Hun mercenaries in Tours ! The following events apparently took place between 438 (end of the bagaudes of Tibatto) and 441 (nearby arrival of the Alains), during the last years of Brice's episcopate, after the death of Armence. Excerpts from pages 98 and 99 of Luce Pietri's 1980  thesis: "It is possible that during these two years [435-437]the city of Tours had to suffer from the plundering and violence committed in the countryside by Tibatto [cf. chapter Tibatto on the next page]. More certainly cruel to the inhabitants of the urbs turonica was the presence of the barbarian mercenaries whom the Roman authority delegated to their protection and who behaved like an occupying army in a conquered country. The memory of the misdeeds committed by the Hun horsemen of Litorius as they passed through was still very much alive when Bishop Perpetuus wrote his Charta de Martini miraculis. The work, in which the prelate had recorded some of the miracles performed by Martin from his tomb during the period preceding his episcopacy and during the early years of his episcopate, is unfortunately lost. But the substance of it has passed into the work of Paulin of Perigueux, whom the Tourangeau bishop had commissioned to dress up his relation in verse and who, from this testimony, composed the sixth book of his poem De vita sancti Martini episcopi. Two episodes are related, without any doubt, to the presence of Hun mercenaries in the city of Tours. The poet took care, moreover, to introduce these accounts, to place them in their historical context: "The sudden fear of a peril had thrown Gaul into a more serious peril : it had called the Huns to its aid, and these auxiliaries were at its expense. The means indeed to support without pain an ally who shows himself more cruel than the enemy, and who ignores, in his ferocity, the treaties agreed."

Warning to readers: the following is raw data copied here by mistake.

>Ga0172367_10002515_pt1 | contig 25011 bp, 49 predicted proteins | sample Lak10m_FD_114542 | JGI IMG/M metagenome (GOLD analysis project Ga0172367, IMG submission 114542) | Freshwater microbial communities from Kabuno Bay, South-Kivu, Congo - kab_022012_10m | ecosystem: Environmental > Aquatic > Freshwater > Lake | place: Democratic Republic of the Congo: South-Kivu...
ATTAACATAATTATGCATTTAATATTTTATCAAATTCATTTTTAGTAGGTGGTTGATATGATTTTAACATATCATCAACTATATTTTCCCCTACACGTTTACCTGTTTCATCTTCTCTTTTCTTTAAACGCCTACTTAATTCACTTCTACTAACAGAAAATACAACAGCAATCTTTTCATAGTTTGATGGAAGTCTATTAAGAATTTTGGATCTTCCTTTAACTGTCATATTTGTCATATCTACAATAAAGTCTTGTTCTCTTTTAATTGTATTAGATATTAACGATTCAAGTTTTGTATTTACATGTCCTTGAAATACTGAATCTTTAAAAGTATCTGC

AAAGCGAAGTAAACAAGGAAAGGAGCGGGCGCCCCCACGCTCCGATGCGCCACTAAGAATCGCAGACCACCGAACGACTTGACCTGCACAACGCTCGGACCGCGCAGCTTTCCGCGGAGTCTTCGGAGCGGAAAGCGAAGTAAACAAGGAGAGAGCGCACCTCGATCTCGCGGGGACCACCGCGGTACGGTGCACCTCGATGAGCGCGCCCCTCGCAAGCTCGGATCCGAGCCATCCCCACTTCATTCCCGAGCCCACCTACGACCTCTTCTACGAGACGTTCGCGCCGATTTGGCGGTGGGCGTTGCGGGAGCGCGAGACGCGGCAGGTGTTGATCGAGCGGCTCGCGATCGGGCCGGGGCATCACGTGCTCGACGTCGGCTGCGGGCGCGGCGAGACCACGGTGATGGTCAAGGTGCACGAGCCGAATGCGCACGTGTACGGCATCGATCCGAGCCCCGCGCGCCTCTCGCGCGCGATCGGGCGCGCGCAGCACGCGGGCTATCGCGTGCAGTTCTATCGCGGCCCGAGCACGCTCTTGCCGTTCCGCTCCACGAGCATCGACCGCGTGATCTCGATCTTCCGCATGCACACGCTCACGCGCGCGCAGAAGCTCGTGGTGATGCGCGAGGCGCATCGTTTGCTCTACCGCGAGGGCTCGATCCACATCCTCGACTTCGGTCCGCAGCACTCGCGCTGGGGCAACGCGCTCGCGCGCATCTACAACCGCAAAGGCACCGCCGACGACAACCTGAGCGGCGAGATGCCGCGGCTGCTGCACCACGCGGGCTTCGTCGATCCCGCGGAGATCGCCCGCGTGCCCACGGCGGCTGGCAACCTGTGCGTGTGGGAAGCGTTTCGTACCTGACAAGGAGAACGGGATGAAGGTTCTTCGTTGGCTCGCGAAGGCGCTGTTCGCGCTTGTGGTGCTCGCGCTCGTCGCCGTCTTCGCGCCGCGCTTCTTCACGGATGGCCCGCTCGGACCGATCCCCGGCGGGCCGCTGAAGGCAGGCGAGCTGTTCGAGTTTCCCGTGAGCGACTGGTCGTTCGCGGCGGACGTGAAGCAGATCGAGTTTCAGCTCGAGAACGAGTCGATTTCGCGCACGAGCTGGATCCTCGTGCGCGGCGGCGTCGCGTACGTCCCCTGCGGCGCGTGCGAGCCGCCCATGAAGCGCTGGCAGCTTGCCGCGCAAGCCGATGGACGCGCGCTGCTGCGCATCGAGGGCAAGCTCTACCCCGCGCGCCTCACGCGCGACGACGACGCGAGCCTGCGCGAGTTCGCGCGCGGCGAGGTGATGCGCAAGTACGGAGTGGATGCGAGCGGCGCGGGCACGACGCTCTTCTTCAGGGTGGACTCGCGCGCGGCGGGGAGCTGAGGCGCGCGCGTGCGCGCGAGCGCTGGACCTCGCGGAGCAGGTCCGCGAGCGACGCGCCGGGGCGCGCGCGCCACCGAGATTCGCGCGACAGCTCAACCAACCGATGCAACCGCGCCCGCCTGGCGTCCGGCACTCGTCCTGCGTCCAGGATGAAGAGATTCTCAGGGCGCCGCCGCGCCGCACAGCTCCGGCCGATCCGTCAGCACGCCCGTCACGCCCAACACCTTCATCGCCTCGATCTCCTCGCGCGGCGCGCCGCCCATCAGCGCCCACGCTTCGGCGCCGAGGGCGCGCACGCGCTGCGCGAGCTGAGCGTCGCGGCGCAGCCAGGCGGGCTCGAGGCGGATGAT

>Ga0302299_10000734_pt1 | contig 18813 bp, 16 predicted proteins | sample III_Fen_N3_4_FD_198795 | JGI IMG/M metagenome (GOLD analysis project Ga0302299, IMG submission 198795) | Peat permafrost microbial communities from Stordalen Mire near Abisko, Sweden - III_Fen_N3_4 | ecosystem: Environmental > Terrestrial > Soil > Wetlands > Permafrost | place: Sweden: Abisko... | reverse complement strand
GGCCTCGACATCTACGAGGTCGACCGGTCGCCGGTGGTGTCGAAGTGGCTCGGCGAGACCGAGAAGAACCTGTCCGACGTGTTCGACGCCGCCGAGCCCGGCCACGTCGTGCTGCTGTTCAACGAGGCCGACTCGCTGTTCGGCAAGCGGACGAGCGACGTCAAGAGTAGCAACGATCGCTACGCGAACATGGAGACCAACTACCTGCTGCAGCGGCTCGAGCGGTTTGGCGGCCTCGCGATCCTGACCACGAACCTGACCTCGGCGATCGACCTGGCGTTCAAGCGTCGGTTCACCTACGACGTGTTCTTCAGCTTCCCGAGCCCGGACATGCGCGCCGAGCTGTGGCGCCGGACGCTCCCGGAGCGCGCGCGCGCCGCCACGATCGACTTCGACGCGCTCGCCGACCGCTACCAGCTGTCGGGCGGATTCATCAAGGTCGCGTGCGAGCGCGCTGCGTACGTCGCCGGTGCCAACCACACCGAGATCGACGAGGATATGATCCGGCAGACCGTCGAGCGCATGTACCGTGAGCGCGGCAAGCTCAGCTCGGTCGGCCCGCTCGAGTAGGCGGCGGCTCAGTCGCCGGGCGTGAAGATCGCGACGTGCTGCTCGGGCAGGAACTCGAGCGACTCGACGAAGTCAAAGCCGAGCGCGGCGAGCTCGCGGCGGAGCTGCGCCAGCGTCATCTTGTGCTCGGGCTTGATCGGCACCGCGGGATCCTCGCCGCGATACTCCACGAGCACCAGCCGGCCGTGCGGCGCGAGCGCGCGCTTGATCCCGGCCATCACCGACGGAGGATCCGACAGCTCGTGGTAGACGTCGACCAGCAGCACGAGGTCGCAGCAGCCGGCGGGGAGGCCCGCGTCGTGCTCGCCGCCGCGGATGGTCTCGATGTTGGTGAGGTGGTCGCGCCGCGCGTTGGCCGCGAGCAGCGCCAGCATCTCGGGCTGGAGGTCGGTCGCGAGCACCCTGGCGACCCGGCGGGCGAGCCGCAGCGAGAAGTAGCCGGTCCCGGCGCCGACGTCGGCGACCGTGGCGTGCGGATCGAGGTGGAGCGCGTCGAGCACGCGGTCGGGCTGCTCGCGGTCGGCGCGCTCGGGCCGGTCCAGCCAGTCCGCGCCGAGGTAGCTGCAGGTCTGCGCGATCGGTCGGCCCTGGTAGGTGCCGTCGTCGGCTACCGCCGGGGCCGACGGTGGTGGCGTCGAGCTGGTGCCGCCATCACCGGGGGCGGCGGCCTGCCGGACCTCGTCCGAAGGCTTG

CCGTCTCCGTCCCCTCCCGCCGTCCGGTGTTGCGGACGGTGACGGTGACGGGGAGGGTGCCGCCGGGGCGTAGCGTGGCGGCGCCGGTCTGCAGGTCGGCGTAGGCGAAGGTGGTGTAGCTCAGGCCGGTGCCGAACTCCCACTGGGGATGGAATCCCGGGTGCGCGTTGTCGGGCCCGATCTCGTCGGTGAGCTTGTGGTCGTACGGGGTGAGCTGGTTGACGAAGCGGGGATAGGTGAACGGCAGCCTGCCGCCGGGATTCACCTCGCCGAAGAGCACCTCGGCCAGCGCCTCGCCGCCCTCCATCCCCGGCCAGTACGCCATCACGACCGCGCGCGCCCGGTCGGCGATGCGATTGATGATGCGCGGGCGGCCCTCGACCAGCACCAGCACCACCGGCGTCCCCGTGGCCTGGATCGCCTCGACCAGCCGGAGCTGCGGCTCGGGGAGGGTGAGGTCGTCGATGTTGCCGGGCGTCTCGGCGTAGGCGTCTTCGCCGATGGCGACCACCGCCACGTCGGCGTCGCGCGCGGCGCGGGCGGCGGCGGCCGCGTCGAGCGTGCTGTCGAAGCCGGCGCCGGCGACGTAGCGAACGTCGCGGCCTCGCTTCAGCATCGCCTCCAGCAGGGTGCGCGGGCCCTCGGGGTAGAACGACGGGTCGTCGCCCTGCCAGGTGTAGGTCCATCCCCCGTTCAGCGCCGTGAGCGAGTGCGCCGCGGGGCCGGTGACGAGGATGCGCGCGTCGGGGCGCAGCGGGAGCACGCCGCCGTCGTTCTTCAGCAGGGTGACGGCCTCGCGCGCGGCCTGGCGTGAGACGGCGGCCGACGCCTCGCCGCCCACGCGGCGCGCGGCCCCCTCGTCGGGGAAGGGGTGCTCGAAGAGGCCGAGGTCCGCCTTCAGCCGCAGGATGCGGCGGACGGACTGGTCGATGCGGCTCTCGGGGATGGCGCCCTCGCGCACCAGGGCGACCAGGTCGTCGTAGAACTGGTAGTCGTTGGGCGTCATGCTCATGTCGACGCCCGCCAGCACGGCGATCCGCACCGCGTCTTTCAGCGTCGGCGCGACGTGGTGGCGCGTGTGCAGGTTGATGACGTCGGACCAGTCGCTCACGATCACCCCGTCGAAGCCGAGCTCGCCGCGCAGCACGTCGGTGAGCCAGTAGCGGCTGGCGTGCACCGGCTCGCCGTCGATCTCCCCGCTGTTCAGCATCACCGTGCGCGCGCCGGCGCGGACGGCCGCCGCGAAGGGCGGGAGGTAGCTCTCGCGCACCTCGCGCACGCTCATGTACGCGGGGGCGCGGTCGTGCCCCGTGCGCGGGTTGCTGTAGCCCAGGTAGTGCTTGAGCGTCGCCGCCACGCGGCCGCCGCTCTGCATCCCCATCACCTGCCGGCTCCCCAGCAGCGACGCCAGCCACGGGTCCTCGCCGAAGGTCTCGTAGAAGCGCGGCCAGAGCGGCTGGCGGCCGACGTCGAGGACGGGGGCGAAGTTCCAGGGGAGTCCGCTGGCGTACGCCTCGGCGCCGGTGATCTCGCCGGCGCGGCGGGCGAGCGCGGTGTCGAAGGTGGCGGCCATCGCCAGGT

"Leon the Great, Defying Attila", text France Richemond, drawing Stefano Carloni; Glénat-Cerf 2019 + cover + two boards : 1 2.

    Church vs. Huns, the Pope Leon I (390-461) vs. the King Attila (395-453) [19th century drawing]
    + The same scene on a vitrail" from the church of St Maurice de Bécon in Courbevoie in the Ile de France region [Nhuan Doduc site]. + the same scene in a fresco monumental in the Vatican Palace, designed by Raphael and made with his disciple Giulio Romano [Wikipedia].

    Two posthumous miracles of Martin. Continued : "The following two scenes are set in the suburbium of Tours, in the basilica of Saint Martin, that is, given the period in which these events must be situated, the modest sanctuary which preceded the great edifice erected by Perpetuus. They show us the Hun soldiers giving themselves over without restraint to their instincts of rapine and violence :
    • One of them, to satisfy his lust for booty, seizes the votive crown, no doubt a precious work of goldsmith's art that adorned the tomb of the saint  immediately struck blind, he gives himself up to repentance and returns the object of his theft.
    • Another does not hesitate to perpetrate a murder in the sanctuary and, immediately atoning for his crime, he pierces himself, in his fury, with his own sword.
    These two episodes alone were deemed worthy by Perpetuus to be transmitted to posterity, because their denouement offered in his eyes a salutary example of the punishments reserved by the immanent justice of God to those who violated the holy asylum of a place of worship. No doubt that other misdeeds, remaining unpunished, were committed in great numbers by the barbarian mercenaries.